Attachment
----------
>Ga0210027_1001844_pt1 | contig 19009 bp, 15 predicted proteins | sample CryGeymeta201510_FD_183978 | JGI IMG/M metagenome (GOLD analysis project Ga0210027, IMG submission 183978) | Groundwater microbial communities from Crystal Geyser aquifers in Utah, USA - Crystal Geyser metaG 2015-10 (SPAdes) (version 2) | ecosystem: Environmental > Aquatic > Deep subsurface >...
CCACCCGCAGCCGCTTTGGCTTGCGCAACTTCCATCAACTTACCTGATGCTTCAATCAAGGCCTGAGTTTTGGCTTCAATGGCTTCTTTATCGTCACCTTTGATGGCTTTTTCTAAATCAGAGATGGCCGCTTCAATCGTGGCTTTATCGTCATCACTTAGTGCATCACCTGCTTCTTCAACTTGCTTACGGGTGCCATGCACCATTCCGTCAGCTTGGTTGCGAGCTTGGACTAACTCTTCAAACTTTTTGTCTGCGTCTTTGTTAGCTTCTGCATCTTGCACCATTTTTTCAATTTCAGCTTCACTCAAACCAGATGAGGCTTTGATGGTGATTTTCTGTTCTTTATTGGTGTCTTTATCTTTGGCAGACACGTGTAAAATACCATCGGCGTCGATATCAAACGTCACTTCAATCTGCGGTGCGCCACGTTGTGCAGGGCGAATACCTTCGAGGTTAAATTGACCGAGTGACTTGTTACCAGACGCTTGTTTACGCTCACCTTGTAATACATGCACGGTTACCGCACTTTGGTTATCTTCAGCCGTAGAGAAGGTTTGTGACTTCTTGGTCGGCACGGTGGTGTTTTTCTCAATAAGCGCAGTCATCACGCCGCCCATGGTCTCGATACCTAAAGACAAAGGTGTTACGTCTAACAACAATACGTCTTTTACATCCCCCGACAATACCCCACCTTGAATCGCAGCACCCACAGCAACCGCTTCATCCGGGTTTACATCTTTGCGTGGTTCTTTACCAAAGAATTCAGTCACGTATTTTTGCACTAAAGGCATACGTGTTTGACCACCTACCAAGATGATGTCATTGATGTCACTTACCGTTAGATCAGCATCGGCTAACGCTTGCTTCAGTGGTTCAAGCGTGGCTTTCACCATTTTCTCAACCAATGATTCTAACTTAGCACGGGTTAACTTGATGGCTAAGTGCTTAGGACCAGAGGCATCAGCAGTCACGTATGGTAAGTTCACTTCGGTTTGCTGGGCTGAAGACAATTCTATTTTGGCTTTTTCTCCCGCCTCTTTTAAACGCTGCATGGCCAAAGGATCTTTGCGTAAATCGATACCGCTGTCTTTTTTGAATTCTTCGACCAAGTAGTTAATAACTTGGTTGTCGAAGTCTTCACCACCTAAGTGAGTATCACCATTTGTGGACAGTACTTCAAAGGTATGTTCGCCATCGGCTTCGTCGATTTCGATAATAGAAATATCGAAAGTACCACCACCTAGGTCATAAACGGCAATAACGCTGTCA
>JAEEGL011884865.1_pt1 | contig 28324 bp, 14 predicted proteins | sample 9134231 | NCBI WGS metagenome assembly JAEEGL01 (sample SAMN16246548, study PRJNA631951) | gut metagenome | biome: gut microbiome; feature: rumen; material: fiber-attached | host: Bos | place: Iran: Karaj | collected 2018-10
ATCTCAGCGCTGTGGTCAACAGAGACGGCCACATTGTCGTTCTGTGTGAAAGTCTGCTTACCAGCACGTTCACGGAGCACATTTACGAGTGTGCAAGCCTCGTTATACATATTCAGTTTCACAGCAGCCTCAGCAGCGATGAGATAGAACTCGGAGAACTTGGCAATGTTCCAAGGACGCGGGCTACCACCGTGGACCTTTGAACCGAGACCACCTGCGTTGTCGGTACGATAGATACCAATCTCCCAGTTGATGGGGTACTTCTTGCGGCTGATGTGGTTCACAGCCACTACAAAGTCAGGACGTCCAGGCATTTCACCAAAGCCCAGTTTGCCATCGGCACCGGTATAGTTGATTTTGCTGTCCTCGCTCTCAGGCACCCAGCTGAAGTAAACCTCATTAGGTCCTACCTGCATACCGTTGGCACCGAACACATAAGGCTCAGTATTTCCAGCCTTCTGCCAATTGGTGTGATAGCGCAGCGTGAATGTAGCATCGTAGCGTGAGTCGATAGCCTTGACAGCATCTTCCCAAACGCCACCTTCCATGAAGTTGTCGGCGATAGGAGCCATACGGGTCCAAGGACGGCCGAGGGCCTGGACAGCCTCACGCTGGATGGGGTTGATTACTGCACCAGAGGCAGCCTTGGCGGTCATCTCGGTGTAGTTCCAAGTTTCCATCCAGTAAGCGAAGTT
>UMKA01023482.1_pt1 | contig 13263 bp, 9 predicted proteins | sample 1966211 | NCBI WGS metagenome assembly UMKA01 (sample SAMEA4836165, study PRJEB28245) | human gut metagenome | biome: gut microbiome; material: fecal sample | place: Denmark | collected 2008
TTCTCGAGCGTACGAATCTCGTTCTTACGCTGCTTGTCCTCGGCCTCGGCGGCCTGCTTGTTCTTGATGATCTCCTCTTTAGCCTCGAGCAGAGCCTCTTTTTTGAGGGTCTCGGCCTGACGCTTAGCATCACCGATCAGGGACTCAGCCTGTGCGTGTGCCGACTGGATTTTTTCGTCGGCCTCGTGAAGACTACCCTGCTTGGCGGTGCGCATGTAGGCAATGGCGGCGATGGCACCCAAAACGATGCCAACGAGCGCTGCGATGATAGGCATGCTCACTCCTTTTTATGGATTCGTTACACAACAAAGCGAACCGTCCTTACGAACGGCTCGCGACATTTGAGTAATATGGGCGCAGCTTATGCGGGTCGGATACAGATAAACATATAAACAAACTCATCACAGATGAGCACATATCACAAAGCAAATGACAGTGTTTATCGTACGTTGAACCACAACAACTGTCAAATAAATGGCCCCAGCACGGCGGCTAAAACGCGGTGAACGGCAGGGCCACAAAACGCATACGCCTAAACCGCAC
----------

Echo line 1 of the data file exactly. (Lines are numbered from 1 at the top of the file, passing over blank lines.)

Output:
>Ga0210027_1001844_pt1 | contig 19009 bp, 15 predicted proteins | sample CryGeymeta201510_FD_183978 | JGI IMG/M metagenome (GOLD analysis project Ga0210027, IMG submission 183978) | Groundwater microbial communities from Crystal Geyser aquifers in Utah, USA - Crystal Geyser metaG 2015-10 (SPAdes) (version 2) | ecosystem: Environmental > Aquatic > Deep subsurface >...